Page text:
Ours is a small story, told from inside a far bigger one. The biggest story we’d ever been part of – and the biggest there would ever be.
The house was merely shell. Orange brick turned to white chalk. Fragmented and abstract. Blackened, charred. The bright smouldering long since cooled. Luckily for us the layout of the small 5 room building was such, that when the last of the big blasts came, the shockwave passed the south east corner of the house in a kind of slipstream. This left the large rear bedroom more or less intact – structurally at least.
We had the 3 beds for the 4 of us to share, a luxury that we’d told the children not to let on to anyone outside the family. The small stove worked fine and what was left of the bathroom was still attached to the inside wall of the bedroom so the toilet was workable most of the time.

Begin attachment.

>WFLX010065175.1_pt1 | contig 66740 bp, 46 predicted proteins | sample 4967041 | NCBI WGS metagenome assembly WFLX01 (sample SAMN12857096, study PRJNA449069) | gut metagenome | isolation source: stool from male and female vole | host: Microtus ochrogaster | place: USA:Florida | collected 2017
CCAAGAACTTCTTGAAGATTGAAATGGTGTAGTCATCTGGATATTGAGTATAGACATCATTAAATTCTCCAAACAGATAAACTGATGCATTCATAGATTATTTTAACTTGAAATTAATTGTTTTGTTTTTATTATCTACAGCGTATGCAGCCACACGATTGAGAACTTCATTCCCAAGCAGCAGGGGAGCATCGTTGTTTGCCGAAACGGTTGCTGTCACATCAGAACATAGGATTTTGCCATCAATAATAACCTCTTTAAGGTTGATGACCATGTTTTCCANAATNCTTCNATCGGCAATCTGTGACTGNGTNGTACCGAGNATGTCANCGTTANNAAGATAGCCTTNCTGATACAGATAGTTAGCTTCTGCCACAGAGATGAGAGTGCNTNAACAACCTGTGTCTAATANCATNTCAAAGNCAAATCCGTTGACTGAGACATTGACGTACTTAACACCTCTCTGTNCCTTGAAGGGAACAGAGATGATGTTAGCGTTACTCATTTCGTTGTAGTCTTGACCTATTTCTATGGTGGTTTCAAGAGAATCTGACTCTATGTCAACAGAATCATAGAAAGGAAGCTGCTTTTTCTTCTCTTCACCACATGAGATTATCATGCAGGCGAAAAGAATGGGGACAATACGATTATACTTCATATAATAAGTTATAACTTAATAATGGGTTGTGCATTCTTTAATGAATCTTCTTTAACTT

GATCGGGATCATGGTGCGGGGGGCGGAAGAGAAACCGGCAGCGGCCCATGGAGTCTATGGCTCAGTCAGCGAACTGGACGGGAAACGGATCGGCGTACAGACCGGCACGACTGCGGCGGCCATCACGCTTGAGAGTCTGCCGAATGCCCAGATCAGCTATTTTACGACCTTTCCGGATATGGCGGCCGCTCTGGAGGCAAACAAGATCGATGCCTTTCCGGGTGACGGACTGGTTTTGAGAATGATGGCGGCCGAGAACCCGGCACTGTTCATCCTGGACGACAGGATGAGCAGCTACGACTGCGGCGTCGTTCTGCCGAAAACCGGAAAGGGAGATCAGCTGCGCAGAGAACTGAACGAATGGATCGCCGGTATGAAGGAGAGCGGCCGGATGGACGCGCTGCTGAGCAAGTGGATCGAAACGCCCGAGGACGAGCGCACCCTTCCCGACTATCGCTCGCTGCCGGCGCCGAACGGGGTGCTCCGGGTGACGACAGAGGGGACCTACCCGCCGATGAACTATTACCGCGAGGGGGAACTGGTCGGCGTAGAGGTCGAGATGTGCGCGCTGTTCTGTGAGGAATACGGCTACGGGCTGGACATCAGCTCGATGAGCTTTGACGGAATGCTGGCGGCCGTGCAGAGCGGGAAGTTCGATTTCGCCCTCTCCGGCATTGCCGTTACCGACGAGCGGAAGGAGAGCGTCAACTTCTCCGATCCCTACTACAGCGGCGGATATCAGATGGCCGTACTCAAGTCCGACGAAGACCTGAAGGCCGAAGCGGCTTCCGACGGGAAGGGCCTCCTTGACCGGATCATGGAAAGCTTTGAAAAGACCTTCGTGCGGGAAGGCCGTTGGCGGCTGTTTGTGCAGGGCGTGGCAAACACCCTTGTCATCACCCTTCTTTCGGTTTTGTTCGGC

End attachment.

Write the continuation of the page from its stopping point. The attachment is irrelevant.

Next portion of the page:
Running water hadn’t been anyone’s reality for I think about 3 months by that time. It was hard to know for sure. We knew the date from the radio broadcasts, but the events of the period overall, were all just blurred into one another. The important thing was that the 3 remaining exterior walls were mostly intact also, forming something that still resembled a home. Or at least what strangers and scavengers could recognise as having been a home, once upon a time…
We had managed quite well for the year since last winter – the one they named ‘the dead winter’. We had seen neighbours leave in the hope of settling somewhere more populated, seen others perish. We had watched as those who had retreated to the countryside and outer suburbs - returned only to fade away weeks later. Meanwhile the decision was made that we’d stay put – wait it out. What we expected to happen wasn’t entirely clear, but we felt staying in one place would be safer for the kids.
We were wrong.